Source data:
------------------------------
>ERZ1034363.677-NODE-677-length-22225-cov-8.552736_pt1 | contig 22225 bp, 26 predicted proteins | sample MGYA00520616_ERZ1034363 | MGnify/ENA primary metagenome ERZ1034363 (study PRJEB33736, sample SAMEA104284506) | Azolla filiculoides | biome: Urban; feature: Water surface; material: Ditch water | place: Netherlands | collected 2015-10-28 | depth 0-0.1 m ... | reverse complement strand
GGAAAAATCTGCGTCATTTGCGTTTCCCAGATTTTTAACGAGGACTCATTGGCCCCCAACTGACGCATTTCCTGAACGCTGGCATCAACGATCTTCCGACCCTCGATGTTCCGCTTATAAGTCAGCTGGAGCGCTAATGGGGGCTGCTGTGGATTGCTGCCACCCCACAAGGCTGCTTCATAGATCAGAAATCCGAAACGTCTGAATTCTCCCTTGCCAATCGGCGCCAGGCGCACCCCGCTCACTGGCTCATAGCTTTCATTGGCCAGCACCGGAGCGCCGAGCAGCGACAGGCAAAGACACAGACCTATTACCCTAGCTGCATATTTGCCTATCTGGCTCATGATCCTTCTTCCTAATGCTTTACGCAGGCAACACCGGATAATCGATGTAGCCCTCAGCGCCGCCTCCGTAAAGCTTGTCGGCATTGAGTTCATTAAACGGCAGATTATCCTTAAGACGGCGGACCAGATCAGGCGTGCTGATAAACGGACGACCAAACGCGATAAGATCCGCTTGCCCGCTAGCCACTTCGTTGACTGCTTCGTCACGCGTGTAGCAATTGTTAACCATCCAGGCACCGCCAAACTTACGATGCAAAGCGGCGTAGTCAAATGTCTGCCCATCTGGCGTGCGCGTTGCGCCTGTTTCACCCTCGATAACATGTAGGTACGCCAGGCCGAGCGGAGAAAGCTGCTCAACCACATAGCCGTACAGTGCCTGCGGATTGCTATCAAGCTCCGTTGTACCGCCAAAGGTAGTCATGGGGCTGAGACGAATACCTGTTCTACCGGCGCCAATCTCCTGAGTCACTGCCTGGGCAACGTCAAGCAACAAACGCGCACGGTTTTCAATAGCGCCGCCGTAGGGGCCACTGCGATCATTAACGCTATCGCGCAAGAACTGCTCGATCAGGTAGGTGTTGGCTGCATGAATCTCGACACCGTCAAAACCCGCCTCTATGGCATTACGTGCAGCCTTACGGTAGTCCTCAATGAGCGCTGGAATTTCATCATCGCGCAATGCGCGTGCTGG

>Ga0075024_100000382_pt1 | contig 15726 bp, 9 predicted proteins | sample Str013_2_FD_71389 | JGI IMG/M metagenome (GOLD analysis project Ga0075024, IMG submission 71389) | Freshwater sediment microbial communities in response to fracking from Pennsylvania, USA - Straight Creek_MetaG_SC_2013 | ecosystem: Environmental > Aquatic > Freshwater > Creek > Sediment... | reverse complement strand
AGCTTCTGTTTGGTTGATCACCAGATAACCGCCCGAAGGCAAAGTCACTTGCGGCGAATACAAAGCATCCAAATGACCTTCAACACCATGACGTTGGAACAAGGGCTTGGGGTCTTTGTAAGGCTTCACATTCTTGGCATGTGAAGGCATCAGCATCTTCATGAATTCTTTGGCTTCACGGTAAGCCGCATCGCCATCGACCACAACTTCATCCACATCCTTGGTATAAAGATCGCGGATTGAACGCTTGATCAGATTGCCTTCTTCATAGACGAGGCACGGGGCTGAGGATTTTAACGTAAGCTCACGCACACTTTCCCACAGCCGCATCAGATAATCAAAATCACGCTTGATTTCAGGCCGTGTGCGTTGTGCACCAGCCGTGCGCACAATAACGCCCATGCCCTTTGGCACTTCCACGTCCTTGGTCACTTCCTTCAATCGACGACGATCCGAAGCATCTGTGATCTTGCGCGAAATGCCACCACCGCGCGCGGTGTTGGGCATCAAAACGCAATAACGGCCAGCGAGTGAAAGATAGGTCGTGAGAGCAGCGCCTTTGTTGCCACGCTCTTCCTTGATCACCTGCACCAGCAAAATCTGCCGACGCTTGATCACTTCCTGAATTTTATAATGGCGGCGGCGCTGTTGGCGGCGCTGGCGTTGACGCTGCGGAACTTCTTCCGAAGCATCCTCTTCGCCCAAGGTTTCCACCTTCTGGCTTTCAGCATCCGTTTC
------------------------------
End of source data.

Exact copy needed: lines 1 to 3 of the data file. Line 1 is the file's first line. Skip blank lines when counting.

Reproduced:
>ERZ1034363.677-NODE-677-length-22225-cov-8.552736_pt1 | contig 22225 bp, 26 predicted proteins | sample MGYA00520616_ERZ1034363 | MGnify/ENA primary metagenome ERZ1034363 (study PRJEB33736, sample SAMEA104284506) | Azolla filiculoides | biome: Urban; feature: Water surface; material: Ditch water | place: Netherlands | collected 2015-10-28 | depth 0-0.1 m ... | reverse complement strand
GGAAAAATCTGCGTCATTTGCGTTTCCCAGATTTTTAACGAGGACTCATTGGCCCCCAACTGACGCATTTCCTGAACGCTGGCATCAACGATCTTCCGACCCTCGATGTTCCGCTTATAAGTCAGCTGGAGCGCTAATGGGGGCTGCTGTGGATTGCTGCCACCCCACAAGGCTGCTTCATAGATCAGAAATCCGAAACGTCTGAATTCTCCCTTGCCAATCGGCGCCAGGCGCACCCCGCTCACTGGCTCATAGCTTTCATTGGCCAGCACCGGAGCGCCGAGCAGCGACAGGCAAAGACACAGACCTATTACCCTAGCTGCATATTTGCCTATCTGGCTCATGATCCTTCTTCCTAATGCTTTACGCAGGCAACACCGGATAATCGATGTAGCCCTCAGCGCCGCCTCCGTAAAGCTTGTCGGCATTGAGTTCATTAAACGGCAGATTATCCTTAAGACGGCGGACCAGATCAGGCGTGCTGATAAACGGACGACCAAACGCGATAAGATCCGCTTGCCCGCTAGCCACTTCGTTGACTGCTTCGTCACGCGTGTAGCAATTGTTAACCATCCAGGCACCGCCAAACTTACGATGCAAAGCGGCGTAGTCAAATGTCTGCCCATCTGGCGTGCGCGTTGCGCCTGTTTCACCCTCGATAACATGTAGGTACGCCAGGCCGAGCGGAGAAAGCTGCTCAACCACATAGCCGTACAGTGCCTGCGGATTGCTATCAAGCTCCGTTGTACCGCCAAAGGTAGTCATGGGGCTGAGACGAATACCTGTTCTACCGGCGCCAATCTCCTGAGTCACTGCCTGGGCAACGTCAAGCAACAAACGCGCACGGTTTTCAATAGCGCCGCCGTAGGGGCCACTGCGATCATTAACGCTATCGCGCAAGAACTGCTCGATCAGGTAGGTGTTGGCTGCATGAATCTCGACACCGTCAAAACCCGCCTCTATGGCATTACGTGCAGCCTTACGGTAGTCCTCAATGAGCGCTGGAATTTCATCATCGCGCAATGCGCGTGCTGG

>Ga0075024_100000382_pt1 | contig 15726 bp, 9 predicted proteins | sample Str013_2_FD_71389 | JGI IMG/M metagenome (GOLD analysis project Ga0075024, IMG submission 71389) | Freshwater sediment microbial communities in response to fracking from Pennsylvania, USA - Straight Creek_MetaG_SC_2013 | ecosystem: Environmental > Aquatic > Freshwater > Creek > Sediment... | reverse complement strand